Johnson, Hiram W.

$60.00

1927 TLS as California GOP US Senator, was Theodore Roosevelt’s 1912 Progressive Party VP running mate

Description

Type: Letter
Description: (1866-1945) Leading California progressive (and later isolationist) politician, 23rd Governor 1911-17, US Senator 1917-45.

California lawyer from 1888, to San Francisco 1902. An assistant district attorney, became active in reform politics, taking up an anti-corruption mantle. Won 1910 gubernatorial election as a member of the Lincoln-Roosevelt League, liberal Republican movement running on an anti-Southern Pacific Railroad platform. A populist, implemented many important reforms, inc. popular election of US Senators, which stripped away sole state legislature vote for US Senators. He also pushed for women suffrage and ability of candidates to register in more than one political party, a reform he believed would cripple the influence of what he viewed as a monolithic political establishment. In 1911, Johnson and the Progressives added initiative, referendum, and recall to state government, giving California a degree of direct democracy unmatched by any other state.

Johnson was a founder of the Progressive Party in 1912, and that year was it’s VP candidate with former President Theodore Roosevelt; his selection helped Roosevelt carry California by 0.2% of the votes. The Progressives finished ahead of incumbent Republican President Wm. H. Taft but behind Democrat Woodrow Wilson. Re-elected governor 1914, in 1916 successfully ran for the Senate. Following Roosevelt’s death in Jan. 1919, Johnson was regarded as the natural leader of the Progressive Party. In 1920, however, he ran for President as a Republican, defeated for the nomination by Warren Harding. He received 10 votes for the nomination against Calvin Coolidge in 1924.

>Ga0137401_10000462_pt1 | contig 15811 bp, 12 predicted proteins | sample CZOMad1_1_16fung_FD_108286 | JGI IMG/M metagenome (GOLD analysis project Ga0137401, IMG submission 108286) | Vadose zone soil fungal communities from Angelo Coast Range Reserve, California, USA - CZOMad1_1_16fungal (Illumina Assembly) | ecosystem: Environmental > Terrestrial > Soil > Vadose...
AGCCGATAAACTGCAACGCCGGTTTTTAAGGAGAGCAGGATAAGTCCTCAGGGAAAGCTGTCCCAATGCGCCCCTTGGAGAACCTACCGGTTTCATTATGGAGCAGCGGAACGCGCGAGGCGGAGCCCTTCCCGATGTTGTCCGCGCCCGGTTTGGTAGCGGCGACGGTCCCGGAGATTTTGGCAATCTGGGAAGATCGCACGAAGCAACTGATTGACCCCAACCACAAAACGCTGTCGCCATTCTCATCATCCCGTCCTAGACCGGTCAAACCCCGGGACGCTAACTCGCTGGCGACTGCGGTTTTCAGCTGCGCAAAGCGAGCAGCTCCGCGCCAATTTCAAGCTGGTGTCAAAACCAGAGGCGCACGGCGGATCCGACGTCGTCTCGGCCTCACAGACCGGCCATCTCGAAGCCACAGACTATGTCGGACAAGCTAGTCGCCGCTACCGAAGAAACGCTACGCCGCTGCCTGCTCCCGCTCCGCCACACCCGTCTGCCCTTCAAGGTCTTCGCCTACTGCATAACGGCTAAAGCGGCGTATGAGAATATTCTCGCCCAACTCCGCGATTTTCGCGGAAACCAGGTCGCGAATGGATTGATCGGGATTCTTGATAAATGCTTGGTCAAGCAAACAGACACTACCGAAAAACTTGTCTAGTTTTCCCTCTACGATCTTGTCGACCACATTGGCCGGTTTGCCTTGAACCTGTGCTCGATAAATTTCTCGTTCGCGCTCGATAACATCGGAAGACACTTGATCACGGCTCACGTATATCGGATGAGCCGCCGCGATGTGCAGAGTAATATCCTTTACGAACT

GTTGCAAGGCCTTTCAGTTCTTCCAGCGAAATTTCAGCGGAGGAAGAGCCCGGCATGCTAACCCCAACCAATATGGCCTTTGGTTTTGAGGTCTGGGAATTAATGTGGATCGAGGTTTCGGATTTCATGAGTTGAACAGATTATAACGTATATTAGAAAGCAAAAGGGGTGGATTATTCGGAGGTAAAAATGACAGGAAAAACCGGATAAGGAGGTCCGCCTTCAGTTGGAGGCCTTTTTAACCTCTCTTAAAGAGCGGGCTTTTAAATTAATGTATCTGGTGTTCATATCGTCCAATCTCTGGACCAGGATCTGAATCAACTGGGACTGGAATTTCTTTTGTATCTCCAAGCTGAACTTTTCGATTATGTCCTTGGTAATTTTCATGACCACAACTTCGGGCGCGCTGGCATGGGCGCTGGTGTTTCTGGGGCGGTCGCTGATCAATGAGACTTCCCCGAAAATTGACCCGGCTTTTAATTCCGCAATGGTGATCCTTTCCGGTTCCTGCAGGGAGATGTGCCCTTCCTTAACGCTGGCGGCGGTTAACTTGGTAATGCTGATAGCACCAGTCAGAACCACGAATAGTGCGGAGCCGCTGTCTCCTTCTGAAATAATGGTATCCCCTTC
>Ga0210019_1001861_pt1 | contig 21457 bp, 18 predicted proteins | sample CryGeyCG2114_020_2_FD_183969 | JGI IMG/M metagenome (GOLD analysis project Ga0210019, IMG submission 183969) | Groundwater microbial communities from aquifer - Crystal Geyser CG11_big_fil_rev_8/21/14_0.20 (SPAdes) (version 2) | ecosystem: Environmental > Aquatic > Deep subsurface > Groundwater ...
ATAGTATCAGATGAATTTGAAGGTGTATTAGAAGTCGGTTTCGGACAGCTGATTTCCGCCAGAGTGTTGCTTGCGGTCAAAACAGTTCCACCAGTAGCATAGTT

Re-elected to the Senate with 94.5% of the popular vote in 1934, Johnson supported FDR’s New Deal, frequently aiding Democrats and even backing FDR in the 1932 & 1936 presidential elections,  but never switched party affiliation.  He became disenchanted with Roosevelt after the unsuccessful “Court packing” attempt to increase the size of the Supreme Court. A staunch isolationist (only Senator to vote against the League of Nations and the United Nations), he was much less supportive of FDR on foreign policy.

TLS on 10 ½ x 8 US Senate Committee on Immigration (as Chairman) letterhead, Washington, March 21 1927, to a Massachusetts collctor, glad to autograph a photograph he sent, appreciates his “kind, complimentary note”

Condition: Very Good, slight creasing at right side, small piece mounted on back yields very slight see-thru.

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